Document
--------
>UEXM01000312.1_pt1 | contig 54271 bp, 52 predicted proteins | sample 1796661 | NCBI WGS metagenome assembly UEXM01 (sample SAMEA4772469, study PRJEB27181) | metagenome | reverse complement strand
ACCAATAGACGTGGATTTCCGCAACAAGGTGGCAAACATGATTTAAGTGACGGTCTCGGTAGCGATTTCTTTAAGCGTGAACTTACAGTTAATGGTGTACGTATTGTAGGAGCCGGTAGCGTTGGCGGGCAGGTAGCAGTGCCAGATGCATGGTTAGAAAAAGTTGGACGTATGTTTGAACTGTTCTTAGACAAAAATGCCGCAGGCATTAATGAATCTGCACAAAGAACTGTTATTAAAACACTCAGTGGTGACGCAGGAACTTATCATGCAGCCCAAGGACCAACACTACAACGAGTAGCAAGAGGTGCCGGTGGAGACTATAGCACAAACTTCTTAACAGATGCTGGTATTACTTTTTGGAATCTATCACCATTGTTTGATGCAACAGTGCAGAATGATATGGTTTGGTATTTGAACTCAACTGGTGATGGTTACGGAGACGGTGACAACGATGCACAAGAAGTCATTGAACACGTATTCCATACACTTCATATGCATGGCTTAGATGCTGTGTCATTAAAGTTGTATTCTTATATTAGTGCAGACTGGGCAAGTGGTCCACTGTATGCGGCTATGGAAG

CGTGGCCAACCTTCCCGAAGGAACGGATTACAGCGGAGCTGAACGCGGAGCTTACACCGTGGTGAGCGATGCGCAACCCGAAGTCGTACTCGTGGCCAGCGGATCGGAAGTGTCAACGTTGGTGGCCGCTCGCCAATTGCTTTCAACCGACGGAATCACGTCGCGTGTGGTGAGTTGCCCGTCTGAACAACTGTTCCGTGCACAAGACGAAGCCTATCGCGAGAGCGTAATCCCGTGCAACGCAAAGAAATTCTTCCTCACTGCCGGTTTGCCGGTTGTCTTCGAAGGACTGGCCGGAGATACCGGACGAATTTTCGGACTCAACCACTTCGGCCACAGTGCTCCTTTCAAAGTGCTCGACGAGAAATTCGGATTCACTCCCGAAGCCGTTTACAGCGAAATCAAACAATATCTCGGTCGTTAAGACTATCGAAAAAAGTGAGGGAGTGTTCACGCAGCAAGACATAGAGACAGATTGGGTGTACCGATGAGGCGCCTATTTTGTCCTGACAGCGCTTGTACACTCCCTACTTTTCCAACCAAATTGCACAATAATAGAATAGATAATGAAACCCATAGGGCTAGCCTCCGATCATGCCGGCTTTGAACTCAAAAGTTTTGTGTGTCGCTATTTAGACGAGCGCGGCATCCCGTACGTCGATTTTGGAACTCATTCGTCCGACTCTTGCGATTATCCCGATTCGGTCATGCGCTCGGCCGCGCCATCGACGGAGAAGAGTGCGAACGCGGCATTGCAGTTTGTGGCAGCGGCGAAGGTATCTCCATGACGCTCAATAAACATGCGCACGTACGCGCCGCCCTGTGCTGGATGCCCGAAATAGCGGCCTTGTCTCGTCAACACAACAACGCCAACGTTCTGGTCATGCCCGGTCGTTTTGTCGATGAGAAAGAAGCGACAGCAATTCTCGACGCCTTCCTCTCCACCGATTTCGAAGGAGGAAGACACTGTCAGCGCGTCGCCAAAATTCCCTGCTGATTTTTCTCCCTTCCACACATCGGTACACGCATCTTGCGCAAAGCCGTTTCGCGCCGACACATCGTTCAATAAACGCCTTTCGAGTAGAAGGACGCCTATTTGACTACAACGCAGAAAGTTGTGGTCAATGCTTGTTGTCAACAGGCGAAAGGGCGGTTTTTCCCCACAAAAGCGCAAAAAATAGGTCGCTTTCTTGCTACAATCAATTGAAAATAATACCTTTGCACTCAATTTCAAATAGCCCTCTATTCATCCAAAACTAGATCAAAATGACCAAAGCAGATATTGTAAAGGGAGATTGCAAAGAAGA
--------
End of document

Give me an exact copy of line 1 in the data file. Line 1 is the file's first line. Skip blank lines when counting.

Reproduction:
>UEXM01000312.1_pt1 | contig 54271 bp, 52 predicted proteins | sample 1796661 | NCBI WGS metagenome assembly UEXM01 (sample SAMEA4772469, study PRJEB27181) | metagenome | reverse complement strand